Steps on Becoming a Book Reviewer

By Sigita Kim


So you want to be a book reviewer. You love to read books and you think you can make some extra money by writing book reviews, or maybe you're an author who is a bit frustrated that you can't get reviews so you decide to start reviewing books yourself, or you think by writing reviews, you might get people interested in reading your books. Those are all great reasons to become a book reviewer, but how do you go about it, and what standards or guidelines do you need to follow?

Today fewer publishers are willing to pay for live book tours and few authors enjoy the hassles of 21st century air travel followed by impersonal hotel rooms. These days more and more authors and publishers are turning to online reviews, especially reviews published in the Amazon online community. Amazon has become so critical to book sales that publishers now send ARCs to ordinary people who are the most prolific and effective online reviewers. Authors allocate a hefty portion of their publishing budget to getting online book reviews.

Of far greater importance is the second step to be taken - expanding customer base to increase the value of the enterprise. Usually, this cannot be effectively done without first implementing the third step - that of changing enterprise' entire business model. In fact, book reviewers need to completely re-orient themselves, switching to an altogether different set of customers.

Finding Your Niche as a Reviewer At first, you might want to review any book you can to earn your credentials and become known as a book reviewer, but over time, you might decide you want to become an expert reviewer for certain types of books, such as romance novels or self-help. Several reviewers/bloggers exist who focus solely on one type of book. If you are already an author, you may want to review books similar to yours, whether they are mysteries, thrillers, or cookbooks. If you have certain credentials, such as being an archeologist, a history professor, or a licensed psychologist, you may want to focus on reviewing books in those fields. If you're a stay-at-home mom, you may want to review children's books or parenting books. And by all means, don't forget the self-published authors. Yes, you might like to read John Grisham's novels, but he probably doesn't need your book reviews to boost sales, so consider writing a review for a self-published author who just wrote his first thriller and is trying to get exposure. That way, you will both be doing each other a favor, promoting the book together through your review. Self-published authors can be extremely grateful for your help and then refer their friends to you so you can quickly build your credentials and clientele.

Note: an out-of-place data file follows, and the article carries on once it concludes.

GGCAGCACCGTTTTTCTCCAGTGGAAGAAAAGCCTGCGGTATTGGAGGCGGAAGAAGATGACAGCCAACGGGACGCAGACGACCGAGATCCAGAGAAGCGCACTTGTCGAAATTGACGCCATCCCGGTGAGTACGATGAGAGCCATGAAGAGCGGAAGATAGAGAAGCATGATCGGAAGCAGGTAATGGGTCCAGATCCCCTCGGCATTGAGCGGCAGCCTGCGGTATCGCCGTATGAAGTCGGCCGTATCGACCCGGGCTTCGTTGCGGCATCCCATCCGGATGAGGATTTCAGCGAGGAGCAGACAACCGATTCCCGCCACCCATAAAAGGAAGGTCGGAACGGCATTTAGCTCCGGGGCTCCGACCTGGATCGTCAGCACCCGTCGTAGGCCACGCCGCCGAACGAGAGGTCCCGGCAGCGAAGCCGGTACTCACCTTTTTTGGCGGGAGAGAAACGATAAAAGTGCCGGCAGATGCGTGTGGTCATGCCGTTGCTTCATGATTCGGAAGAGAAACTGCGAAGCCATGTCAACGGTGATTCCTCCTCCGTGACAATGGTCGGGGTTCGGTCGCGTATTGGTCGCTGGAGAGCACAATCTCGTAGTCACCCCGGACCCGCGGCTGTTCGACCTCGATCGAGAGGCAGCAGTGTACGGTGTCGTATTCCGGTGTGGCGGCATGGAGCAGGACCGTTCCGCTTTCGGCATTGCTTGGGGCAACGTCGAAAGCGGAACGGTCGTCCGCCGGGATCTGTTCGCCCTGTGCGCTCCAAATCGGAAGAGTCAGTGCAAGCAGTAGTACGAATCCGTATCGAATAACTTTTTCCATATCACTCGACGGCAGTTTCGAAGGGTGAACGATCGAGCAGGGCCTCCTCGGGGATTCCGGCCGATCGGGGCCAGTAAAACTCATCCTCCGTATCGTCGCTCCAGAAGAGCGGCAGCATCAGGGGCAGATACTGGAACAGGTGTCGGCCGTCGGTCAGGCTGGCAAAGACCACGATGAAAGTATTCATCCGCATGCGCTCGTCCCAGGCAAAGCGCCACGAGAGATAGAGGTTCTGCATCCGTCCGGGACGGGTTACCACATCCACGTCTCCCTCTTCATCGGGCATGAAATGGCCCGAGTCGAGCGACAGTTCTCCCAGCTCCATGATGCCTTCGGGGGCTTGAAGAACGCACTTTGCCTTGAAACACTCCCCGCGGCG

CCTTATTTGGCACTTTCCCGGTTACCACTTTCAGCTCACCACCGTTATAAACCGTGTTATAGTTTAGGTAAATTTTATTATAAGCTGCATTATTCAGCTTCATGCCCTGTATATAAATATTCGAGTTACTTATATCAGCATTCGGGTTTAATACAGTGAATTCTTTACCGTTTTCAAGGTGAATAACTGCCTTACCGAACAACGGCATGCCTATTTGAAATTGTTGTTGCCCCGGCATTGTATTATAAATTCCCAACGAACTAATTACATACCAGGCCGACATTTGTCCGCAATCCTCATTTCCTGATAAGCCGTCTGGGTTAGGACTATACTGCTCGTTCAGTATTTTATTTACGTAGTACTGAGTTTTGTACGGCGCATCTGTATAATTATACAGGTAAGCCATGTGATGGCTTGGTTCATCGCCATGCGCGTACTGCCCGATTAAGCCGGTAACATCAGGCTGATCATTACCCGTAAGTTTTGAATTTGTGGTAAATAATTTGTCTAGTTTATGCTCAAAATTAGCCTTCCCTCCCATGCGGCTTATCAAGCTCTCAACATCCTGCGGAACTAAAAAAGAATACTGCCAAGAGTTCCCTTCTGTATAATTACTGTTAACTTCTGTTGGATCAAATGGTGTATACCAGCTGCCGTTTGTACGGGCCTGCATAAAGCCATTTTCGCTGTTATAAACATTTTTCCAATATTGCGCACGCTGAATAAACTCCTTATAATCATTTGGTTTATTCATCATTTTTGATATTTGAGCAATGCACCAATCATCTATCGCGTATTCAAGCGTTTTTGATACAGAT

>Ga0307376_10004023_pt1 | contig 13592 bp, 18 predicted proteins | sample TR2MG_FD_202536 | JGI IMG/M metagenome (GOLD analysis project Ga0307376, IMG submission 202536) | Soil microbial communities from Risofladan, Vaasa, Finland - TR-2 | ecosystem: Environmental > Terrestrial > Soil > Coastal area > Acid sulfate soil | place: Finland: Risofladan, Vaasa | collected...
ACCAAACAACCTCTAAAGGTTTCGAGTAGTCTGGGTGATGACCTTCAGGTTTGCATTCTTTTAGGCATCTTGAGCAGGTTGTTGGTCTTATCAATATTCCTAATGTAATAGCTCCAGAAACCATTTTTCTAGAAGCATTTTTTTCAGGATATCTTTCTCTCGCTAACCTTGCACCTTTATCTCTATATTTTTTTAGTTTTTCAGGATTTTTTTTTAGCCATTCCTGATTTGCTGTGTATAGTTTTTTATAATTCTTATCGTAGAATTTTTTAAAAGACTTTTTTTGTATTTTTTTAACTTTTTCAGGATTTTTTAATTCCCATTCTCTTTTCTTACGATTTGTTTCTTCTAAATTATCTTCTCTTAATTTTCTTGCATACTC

Third, after someone agrees to review your book, simply send the book. You do not need to send promotional material. Editors of print book review sections and managers of book stores will be concerned with the book's publicity plans. Most online reviewers are ordinary people who just want a good book. Do not write to the reviewer asking, "Where is my review?" Reviewers tend to have stacks of books on their coffee tables, all awaiting review. They may choose not to review a book if they realize they would have to write a negative review, especially if the book appears self-published or from a very small press.

About half a year ago, during a panel discussion by the New York Times book review staff, I had a more direct confirmation that this is how book reviewers operate. I was eager to ask a simple question - "if all review submissions were made anonymously, leaving no clue as to the identity of author or publisher, wouldn't an altogether different set of books be chosen for review?" My turn to ask the question never came, but I buttonholed two members of the panel as they mixed with the crowd. Each one answered in the affirmative, even suggesting that this might be a vastly superior way of doing things, and confiding that a recent novel by a household-name novelist would have never been reviewed under such selection policy. Interestingly, this is precisely how book reviewers used to work in the past. In early 1900s it was possible for a book anonymously published by its author to get some half dozen magazine reviews simply on the merit of its provocative ideas. (Far later, "What is Man?" proved to have been written by Mark Twain.) In the current book review climate, however, this would be inconceivable, reviews being an exclusive prerogative of publishing establishment, and having nothing whatsoever to do with book's quality and merit.

Some authors actually write reviews of their own books to respond to reviewers. They write comments on reviews to defend themselves. These efforts nearly always backfire. If the reviewer was wrong, others will jump in to make corrections. As an author, you would not make a favorable impression by attacking the reviewer (although it can be tempting to do so).




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